Rescuing a Troubled Project: Where to Start?

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Projects of all sizes face challenges, but how do you know whether a project is nearing a tipping point into possible failure or whether it can be rescued? The decision to stop or to rescue a project, especially when a sizable investment has already been made, requires a clear picture of the real state of the project, its products and the team as well as the courage to make the right decision based on those facts.  

I recently sat down, virtually that is, to chat with Samme Doshen, a Partner at Avenai and a seasoned executive who has over two decades of experience leading large-scale enterprise initiatives for public sector clients. We talked about some of the key factors to consider when dealing with a project rescue situation. 

I asked her three questions that we often hear from project sponsors. Here’s what she had to say: 

1. What’s the first thing I should do if I think my project might be in trouble 

Key Takeaway:  

Stop and take stock of your project in a quantifiable way. 

Start with “where are we – really?” Often with a troubled project, milestones slip or are missed incrementally over time due to different factors – scope, leadership, environment, technology – and there’s not a clear understanding of how much progress really has been made or how much further there really is to go. A scenario might sound like this: “We were going to deliver the project in January but then X happened, and we re-planned to deliver in April, but then Y happened, and now it’s going to be September… of next year” to the point where there is diminishing belief in the plan, increasing doubt in the value to be gained from the project, quite a bit of tension between business and delivery, and likely a pretty demoralized team.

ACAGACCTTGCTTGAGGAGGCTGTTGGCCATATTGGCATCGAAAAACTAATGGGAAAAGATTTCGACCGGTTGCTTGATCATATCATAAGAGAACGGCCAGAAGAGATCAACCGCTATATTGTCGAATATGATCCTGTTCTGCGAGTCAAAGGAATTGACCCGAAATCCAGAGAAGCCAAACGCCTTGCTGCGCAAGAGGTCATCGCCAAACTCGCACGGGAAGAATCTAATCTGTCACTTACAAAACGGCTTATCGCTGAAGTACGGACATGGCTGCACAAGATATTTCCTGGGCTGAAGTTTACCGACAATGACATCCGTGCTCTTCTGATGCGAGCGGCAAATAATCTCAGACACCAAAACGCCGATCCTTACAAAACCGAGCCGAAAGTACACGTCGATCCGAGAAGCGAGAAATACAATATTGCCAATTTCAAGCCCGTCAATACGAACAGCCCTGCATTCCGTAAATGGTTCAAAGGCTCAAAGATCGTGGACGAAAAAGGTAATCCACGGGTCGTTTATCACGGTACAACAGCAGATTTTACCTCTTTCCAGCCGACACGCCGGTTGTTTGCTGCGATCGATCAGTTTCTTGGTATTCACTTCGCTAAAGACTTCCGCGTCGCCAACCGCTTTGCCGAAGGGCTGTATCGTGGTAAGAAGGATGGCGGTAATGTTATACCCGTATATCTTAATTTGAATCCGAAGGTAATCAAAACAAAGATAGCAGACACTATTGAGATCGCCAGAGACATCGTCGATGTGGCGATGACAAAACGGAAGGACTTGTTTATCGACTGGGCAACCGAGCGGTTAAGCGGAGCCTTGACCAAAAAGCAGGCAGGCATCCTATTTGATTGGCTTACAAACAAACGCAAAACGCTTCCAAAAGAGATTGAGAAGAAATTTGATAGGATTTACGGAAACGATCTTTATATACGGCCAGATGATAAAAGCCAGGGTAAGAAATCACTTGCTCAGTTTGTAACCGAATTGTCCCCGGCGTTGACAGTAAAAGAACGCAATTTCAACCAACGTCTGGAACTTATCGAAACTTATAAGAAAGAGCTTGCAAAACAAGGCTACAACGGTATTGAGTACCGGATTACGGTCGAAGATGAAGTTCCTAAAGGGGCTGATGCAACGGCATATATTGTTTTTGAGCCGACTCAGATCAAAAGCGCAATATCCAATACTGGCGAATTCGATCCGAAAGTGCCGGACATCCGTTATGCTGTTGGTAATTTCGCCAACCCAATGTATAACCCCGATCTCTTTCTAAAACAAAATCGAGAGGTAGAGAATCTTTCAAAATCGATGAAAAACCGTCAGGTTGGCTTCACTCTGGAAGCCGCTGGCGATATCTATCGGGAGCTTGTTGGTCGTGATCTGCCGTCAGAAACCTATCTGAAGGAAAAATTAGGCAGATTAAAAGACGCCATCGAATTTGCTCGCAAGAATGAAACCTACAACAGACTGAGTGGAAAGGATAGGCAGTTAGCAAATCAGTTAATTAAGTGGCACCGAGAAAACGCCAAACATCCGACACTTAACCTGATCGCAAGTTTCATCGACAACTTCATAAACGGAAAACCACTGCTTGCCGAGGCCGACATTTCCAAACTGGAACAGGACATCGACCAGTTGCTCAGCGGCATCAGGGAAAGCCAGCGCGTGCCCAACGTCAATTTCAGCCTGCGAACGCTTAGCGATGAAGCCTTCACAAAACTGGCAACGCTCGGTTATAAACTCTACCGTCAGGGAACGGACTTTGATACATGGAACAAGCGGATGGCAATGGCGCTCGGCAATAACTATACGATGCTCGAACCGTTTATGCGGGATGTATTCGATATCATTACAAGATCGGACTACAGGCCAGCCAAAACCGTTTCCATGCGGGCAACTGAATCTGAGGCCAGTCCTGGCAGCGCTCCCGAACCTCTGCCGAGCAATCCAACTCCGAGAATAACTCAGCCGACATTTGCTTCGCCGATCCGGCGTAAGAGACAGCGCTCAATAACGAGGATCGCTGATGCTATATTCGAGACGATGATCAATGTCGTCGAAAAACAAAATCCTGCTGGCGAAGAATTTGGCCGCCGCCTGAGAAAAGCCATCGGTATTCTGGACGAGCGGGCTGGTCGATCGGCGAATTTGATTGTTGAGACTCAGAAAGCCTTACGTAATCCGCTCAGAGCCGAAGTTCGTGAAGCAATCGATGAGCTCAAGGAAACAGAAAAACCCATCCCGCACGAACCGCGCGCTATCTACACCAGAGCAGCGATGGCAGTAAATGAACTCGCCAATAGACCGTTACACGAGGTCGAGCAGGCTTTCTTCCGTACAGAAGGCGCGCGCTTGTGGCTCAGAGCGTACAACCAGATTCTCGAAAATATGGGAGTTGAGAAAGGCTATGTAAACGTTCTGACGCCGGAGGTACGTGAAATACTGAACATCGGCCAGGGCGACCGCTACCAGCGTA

Avenai is often asked to come to perform a project “health check”  at this point: when leadership is unsure about where the project really is and whether it will be delivered on time or at all. One of our first steps is to examine the project from a “product” perspective: to examine how many products are to be produced by the project versus how many are done and how much effort (money, resources, time) it took to get to that state. In other words, you need to measure or “take real stock” of where the project is in a quantifiable way. 

Two key elements in taking stock are: what are the products to be produced, and what does “done” really mean? Difficulties in defining either of these two elements are often at the root of project issues. We have seen many projects where lack of agreement on requirements or products, or definitions of completion has been glossed over in the drive to move forward. That’s a mistake: we both need to agree on what we’re building and we both need to agree when it’s built. And if for some reason we didn’t do that at the beginning, we absolutely need to do that in a re-plan, health check or project rescue situation to be able to evaluate where we are and whether it is worth going forward or not.